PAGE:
Martin, who is well-known for his outspoken views on everything from VAT to the sugar tax to Brexit, has criticised the rates ahead of the expected rise in pub rating tax assessments from April 2017, the rise in the living wage amount, also expected for April, and the 20 per cent VAT charges for pubs.
His argument centered on the fact that, he said, the pub trade will be forced to raise its prices far higher than supermarkets, thanks to pubs’ higher business and VAT rates. This would, he said, make pubs unfairly expensive in comparison to supermarkets.
After consulting data from Dalton Phillips (former chief executive of Morrisons) and Sainsbury’s accounts, he said, Martin claims to have calculated that pubs pay about 18 pence per pint on an average price of £3.60, versus the two pence per pint paid on the average supermarket price of £1 per pint, excluding VAT.
He also said that should pub business rates increase in April as expected, pubs will be forced to raise prices by an average of seven pence per pint, while supermarkets appear unlikely to be as affected, he claimed.
Living wage rises
The forthcoming rise in the living wage (expected in April 2017) was also highlighted as a potential issue, Martin said, claiming that labour costs in pubs are significantly higher per pint than those of supermarkets.
He said supermarket accounts showed that supermarket wages were at 10 per cent of sales, versus 30 per cent in pubs. This could mean supermarkets pay just 10p per £1 pint towards wages, compared to the 90p paid by pubs for each £3-plus pint.
The VAT on food
Martin also joined the current debate on the 20 per cent VAT paid on food by pubs and restaurants, saying that “an identical sandwich bought in a pub attracts 20 per cent tax in a pub, and nothing in a supermarket”. He called this the “biggest sword of Damocles over the industry”.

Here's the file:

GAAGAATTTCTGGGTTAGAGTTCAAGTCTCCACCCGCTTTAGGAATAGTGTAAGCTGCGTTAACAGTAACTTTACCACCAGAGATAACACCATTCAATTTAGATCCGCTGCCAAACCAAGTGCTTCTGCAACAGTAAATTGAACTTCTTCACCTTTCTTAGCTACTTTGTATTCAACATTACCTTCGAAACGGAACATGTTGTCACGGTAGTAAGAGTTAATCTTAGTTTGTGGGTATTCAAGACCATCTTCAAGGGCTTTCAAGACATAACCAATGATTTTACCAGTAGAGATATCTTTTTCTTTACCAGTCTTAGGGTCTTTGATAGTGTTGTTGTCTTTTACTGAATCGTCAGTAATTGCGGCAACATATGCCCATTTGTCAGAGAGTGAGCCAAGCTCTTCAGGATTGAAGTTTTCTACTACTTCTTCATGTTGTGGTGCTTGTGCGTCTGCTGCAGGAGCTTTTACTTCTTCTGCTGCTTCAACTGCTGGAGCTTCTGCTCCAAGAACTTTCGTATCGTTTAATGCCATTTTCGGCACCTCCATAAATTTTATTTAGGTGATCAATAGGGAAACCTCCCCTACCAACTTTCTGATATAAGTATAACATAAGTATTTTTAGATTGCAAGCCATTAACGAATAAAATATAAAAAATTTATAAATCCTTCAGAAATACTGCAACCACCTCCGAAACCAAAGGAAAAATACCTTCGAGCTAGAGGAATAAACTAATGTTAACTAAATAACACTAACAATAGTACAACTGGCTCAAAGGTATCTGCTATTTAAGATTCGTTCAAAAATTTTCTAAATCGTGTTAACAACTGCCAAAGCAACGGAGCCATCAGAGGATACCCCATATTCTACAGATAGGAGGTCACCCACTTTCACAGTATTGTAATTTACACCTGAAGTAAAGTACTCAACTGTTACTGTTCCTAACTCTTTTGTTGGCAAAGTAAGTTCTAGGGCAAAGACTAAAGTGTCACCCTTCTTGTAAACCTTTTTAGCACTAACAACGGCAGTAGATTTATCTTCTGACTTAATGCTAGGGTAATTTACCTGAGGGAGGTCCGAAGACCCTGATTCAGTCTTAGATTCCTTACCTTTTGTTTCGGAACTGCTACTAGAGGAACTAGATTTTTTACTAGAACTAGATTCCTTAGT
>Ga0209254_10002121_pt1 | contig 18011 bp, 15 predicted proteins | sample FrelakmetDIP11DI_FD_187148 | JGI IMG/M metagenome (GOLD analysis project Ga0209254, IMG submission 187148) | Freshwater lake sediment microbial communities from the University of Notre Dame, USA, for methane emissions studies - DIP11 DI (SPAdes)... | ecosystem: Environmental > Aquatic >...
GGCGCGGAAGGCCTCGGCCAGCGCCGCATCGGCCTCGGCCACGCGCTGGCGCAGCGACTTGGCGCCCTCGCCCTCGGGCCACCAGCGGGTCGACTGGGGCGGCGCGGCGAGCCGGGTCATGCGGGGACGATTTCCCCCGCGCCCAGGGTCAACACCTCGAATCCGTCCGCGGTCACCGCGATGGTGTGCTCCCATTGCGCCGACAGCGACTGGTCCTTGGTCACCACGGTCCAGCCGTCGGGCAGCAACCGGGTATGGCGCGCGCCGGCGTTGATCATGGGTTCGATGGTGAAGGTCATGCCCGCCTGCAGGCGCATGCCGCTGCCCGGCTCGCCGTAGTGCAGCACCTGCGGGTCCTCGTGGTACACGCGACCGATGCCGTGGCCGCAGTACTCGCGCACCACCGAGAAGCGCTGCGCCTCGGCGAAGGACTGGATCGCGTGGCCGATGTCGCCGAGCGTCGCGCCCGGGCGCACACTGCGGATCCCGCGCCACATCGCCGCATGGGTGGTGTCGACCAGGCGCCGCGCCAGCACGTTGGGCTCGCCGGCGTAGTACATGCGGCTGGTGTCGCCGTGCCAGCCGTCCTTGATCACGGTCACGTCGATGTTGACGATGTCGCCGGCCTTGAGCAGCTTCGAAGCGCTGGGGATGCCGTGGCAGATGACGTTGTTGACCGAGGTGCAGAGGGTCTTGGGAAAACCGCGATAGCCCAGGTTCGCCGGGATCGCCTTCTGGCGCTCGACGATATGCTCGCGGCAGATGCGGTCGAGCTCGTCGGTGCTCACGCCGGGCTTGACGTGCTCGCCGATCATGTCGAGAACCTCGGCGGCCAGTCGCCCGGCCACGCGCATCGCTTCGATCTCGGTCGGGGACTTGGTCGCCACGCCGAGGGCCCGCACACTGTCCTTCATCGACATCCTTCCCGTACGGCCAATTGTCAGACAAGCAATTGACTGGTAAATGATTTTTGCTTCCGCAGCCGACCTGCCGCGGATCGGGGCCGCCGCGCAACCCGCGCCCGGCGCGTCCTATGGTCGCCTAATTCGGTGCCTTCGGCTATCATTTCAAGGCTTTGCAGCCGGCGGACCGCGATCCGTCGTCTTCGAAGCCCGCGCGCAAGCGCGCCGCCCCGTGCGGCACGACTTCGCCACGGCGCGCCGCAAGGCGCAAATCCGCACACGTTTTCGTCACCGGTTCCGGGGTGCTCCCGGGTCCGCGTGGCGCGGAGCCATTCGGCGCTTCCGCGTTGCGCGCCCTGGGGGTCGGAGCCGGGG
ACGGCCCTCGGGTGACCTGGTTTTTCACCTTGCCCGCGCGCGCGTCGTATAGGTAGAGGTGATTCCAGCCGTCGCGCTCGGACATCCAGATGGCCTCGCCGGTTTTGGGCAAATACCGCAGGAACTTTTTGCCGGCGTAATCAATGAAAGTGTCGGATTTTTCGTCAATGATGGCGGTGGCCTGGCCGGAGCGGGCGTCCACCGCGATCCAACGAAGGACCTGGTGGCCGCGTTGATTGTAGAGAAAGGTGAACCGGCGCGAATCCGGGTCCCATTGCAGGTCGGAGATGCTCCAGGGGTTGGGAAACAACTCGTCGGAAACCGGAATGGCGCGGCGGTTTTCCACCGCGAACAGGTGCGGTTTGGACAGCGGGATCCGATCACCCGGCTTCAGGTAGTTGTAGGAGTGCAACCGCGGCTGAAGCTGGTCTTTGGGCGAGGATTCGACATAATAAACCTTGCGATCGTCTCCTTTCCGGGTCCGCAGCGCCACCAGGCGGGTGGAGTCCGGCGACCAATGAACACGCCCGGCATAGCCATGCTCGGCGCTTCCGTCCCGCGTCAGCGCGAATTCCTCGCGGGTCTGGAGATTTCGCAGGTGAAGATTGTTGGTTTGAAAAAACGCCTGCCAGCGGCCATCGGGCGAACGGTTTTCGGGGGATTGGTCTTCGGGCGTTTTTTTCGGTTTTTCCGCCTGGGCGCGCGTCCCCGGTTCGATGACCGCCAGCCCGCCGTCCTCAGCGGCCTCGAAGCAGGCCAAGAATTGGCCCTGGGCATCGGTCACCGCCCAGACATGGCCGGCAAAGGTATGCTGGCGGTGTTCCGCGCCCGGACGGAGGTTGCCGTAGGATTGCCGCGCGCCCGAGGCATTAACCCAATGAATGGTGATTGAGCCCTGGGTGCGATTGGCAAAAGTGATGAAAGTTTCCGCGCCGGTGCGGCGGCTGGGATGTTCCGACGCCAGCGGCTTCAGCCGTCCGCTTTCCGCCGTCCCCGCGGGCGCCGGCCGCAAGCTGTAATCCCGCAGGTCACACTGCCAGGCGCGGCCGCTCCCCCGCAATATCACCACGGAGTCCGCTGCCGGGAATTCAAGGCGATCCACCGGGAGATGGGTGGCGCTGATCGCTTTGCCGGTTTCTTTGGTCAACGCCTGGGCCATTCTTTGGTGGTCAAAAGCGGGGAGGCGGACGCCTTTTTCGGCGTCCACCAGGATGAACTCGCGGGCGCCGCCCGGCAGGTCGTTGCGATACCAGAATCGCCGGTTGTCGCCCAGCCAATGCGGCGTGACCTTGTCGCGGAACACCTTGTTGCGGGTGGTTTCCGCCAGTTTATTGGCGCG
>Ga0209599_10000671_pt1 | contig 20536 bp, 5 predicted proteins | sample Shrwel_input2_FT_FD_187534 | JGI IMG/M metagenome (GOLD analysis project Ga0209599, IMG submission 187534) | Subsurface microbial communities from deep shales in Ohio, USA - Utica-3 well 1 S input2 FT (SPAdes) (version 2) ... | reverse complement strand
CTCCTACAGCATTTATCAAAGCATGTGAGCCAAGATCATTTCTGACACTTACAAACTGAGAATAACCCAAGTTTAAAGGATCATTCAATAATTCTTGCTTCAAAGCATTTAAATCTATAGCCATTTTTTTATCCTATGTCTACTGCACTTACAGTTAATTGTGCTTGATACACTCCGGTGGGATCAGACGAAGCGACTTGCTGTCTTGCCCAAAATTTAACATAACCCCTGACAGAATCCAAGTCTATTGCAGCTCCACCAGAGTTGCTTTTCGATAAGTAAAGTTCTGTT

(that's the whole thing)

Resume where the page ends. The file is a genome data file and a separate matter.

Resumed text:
He said: “The pub industry is always competing with one arm tied behind its back. The playing field is anything but level. Pubs contribute to society in many ways, including their role as a huge employer and contributor to the exchequer.
“We understand that society and governments need taxes - and we also want and need to pay our staff well. However, if the pub industry is to survive and thrive in the future, equality of taxes with supermarkets is vital. The message from the industry needs to ring out loud and clear ‒ lower excise duty is important, but tax equality is paramount.”
Business rates and VAT: An ongoing issue
Martin’s comments come in light of calls from the All-Parliamentary Save The Pub Group, which recently asked the government to review the new business rates system before automatically implementing it in April. Under the new rates, bills for urban pubs have been estimated to rise by over 25 per cent over the next five years.
Similarly, the claims come soon after the Association of Licensed Multiple Retailers (AMLR) and the British Beer and Pub Association (BBPA) wrote to 40 Conservative MPs, as part of the ongoing VAT Campaign movement ‒ asking them to consider reducing the 20 per cent VAT rate on food and drink.